Violations of federal or state law must be reported to the proper civil authorities -- it is our Christian duty.  Violations of Church law must be reported to the proper ecclesiastical authorities -- it is our Christian responsibility.  Failure to report known crimes and known sins is both a crime and a sin itself (D&C 42:78-93).  Christians cannot overlook these obligations or try to justify a lack of action as some part of the requirement of forgiveness.  Forgiveness involves letting the appropriate authorities handle the case -- these authorities include God, the criminal justice system, and the Church justice system.  So forgiveness involves testifying truthfully about what you have experienced to the appropriate authorities, and holding earthly authorities responsible for any failure to discharge their duties in this regard.

            Richard G. Scott, quoted earlier, has also said, “If you are currently being abused or have been in the past, find the courage to seek help.  You may have been severely threatened or caused to fear so that you would not reveal the abuse.  Have the courage to act now.  Seek the support of someone you can trust.  Your [religious leaders] can give you valuable counsel and help you with the civil authorities.  Explain how you have been abused and identify who has done it.  Ask for protection.  Your action may help others avoid becoming innocent victims, with the consequent suffering.  Get help now.  Do not fear—for fear is a tool Satan will use to keep you suffering.  The Lord will help you, but you must reach out for that help” (Richard G. Scott, “To Heal the Shattering Consequences of Abuse," Ensign, May 2008, p. 42).

            This understanding that forgiveness involves testifying of crime and abuse runs contrary to the confused but common misunderstanding that Christian forgiveness somehow involves burying the pain, burying the memories, concealing what happened, storing the effects of the abuse completely within ourselves.  No!  Forgiveness mean testifying of the truth of what happened to the proper authorities and then letting them handle the case. This may also entail checking to make sure the authorities have discharged their responsibility. 

            Stepping forward to testify of the truth is not unhealthy -- it is not wallowing in abuse.  If you truly have confidence in God, then the truth is merely the truth.  Telling the truth is not being unforgiving -- telling the truth is simply telling the truth.  Telling the truth is a requirement of Christian discipleship.  It is also a civil duty, for civil authorities must be given the opportunity to arrive at the truth in their investigations.  It is also a social duty to warn those who may be at risk for abuse from this individual (and as we shall see, such warnings are not gossip).    Anyone who tries to make you feel otherwise -- that somehow you are being vindictive and unforgiving and a gossip by telling the truth to the proper authorities and other potential victims -- is, in a sense, compounding the abuse you have suffered.  And you should testify of that truth, as well.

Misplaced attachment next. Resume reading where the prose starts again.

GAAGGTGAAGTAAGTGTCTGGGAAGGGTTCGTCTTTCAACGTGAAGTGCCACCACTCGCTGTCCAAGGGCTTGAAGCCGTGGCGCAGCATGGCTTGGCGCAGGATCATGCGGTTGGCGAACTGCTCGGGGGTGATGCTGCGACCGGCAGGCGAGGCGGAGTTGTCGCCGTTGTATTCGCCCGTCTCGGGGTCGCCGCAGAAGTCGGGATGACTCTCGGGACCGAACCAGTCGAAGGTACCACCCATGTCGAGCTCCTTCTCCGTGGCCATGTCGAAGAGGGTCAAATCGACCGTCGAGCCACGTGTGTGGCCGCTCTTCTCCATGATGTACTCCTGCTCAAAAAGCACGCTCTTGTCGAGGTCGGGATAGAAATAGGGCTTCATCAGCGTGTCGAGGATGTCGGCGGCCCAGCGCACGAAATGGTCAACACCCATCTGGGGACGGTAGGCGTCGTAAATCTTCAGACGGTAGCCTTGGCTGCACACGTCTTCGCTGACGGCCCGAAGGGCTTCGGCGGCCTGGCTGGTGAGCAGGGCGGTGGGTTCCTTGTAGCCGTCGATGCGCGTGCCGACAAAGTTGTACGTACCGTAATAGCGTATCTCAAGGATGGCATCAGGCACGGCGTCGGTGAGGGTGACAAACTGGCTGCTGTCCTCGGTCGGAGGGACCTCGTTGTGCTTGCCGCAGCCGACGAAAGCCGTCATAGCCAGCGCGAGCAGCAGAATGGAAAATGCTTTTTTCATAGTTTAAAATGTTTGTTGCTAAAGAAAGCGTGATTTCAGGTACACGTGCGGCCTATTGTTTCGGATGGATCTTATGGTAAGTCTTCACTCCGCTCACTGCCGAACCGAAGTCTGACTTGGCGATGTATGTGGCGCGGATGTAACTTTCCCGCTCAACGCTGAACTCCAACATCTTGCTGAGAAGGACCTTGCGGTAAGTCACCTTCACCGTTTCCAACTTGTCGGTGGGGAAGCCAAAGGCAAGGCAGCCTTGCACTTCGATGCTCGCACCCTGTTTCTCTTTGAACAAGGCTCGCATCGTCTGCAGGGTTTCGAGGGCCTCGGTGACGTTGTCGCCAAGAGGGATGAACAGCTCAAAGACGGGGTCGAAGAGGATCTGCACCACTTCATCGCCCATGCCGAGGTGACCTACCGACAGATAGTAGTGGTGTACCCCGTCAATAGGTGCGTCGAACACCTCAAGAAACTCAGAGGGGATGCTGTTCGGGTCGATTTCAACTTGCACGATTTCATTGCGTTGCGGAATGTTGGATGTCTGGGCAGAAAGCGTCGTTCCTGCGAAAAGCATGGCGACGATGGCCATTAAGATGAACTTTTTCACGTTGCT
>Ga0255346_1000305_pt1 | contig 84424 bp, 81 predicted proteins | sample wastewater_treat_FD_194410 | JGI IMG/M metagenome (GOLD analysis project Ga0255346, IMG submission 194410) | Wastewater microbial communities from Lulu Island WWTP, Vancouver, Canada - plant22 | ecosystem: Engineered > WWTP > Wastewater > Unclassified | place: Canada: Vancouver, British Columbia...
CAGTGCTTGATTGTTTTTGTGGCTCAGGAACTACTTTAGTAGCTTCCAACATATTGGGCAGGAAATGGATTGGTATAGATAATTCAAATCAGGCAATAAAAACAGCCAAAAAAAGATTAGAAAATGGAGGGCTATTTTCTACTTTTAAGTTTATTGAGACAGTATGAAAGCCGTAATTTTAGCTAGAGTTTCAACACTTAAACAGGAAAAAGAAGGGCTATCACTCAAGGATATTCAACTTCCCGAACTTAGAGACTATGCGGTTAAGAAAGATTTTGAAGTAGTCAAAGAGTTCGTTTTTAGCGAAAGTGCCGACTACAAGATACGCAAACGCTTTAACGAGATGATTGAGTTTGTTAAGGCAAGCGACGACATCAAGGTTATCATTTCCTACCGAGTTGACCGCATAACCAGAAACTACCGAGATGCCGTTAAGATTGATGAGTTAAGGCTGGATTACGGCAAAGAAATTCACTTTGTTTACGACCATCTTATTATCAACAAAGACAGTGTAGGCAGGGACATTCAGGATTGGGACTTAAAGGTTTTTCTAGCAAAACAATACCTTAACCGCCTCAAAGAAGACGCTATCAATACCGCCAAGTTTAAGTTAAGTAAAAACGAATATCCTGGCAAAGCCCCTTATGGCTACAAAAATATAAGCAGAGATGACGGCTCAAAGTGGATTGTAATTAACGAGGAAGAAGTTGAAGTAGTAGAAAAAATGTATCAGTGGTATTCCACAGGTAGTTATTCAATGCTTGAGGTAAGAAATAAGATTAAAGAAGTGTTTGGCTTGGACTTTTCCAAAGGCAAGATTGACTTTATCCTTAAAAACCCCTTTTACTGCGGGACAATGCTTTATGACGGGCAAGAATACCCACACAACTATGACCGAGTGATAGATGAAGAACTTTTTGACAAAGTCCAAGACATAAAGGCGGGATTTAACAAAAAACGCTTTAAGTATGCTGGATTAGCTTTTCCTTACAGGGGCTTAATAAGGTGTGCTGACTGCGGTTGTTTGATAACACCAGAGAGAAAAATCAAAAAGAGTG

A poignant example of this dynamic is the story of Chris Witty, the 2002 Olympic speedskating gold medalist.  Witty was sexually molested by a neighbor from the time she was four until she summoned the courage to tell him to stop when she was eleven.  After she told her abuser, Clarence Platteter, to stop, he went on to abuse another girl in the neighborhood whom Witty babysat.  Witty has deep regrets about not warning the girl's family:

“Another neighbor, Pat Roebke and her mother, had lived in the neighborhood for 30 years.  They knew Platteter’s victims and had tried to warn other neighbors, the paper reported.  Witty wishes now that she would have alerted people, too.  “Even now, even as a gold medal winner, I feel so guilty about that,” she said.  She had every chance to sound the alarm—and she did try.  When she was much older, Chris babysat the little girl who became Platteter’s victim and the girl’s brother.  He “keeps coming over,” the young boy told Chris.  “I think he really likes my sister.”  “You stay away from Clarence,” Chris warned the brother.  “He’s a bad man.”  It crossed her mind that she should tell an adult, but she didn’t.  Couldn’t.  Witty’s friends and therapist tell her now it was not her job to protect the neighborhood from Platteter.  And all of the tactics he used were textbook predatory strategies.  Befriend the children.  Gain adults’ trust.  Demand secrecy.  Don’t tell.  Don’t tell.  Don’t tell.  These facts don’t make Witty feel one bit better.  “If I had told this story when I was 11, maybe this wouldn’t have happened to her.  I feel like it’s my fault, too.”  (Lucinda Dillon Kinkead, “Skating Past Pain,” Deseret News, 10 October 2004, internet version).


First Steps of Forgiveness

            Maintaining confidence in God and God’s justice after serious abuse or atrocity can often be difficult.  A few will be given it as a gift from God, as an almost instantaneous healing.  One woman, for example, recounts being hit by a loved one, but after getting away to a private place where she could pray, the pain, both physical and psychic, left completely.  Such instantaneous healing is not unheard of -- however, most of us will have to struggle with the pain caused by the abuse for the sake of our own growth.  In the grip of immense pain from abuse or atrocity, what are the first steps of forgiveness?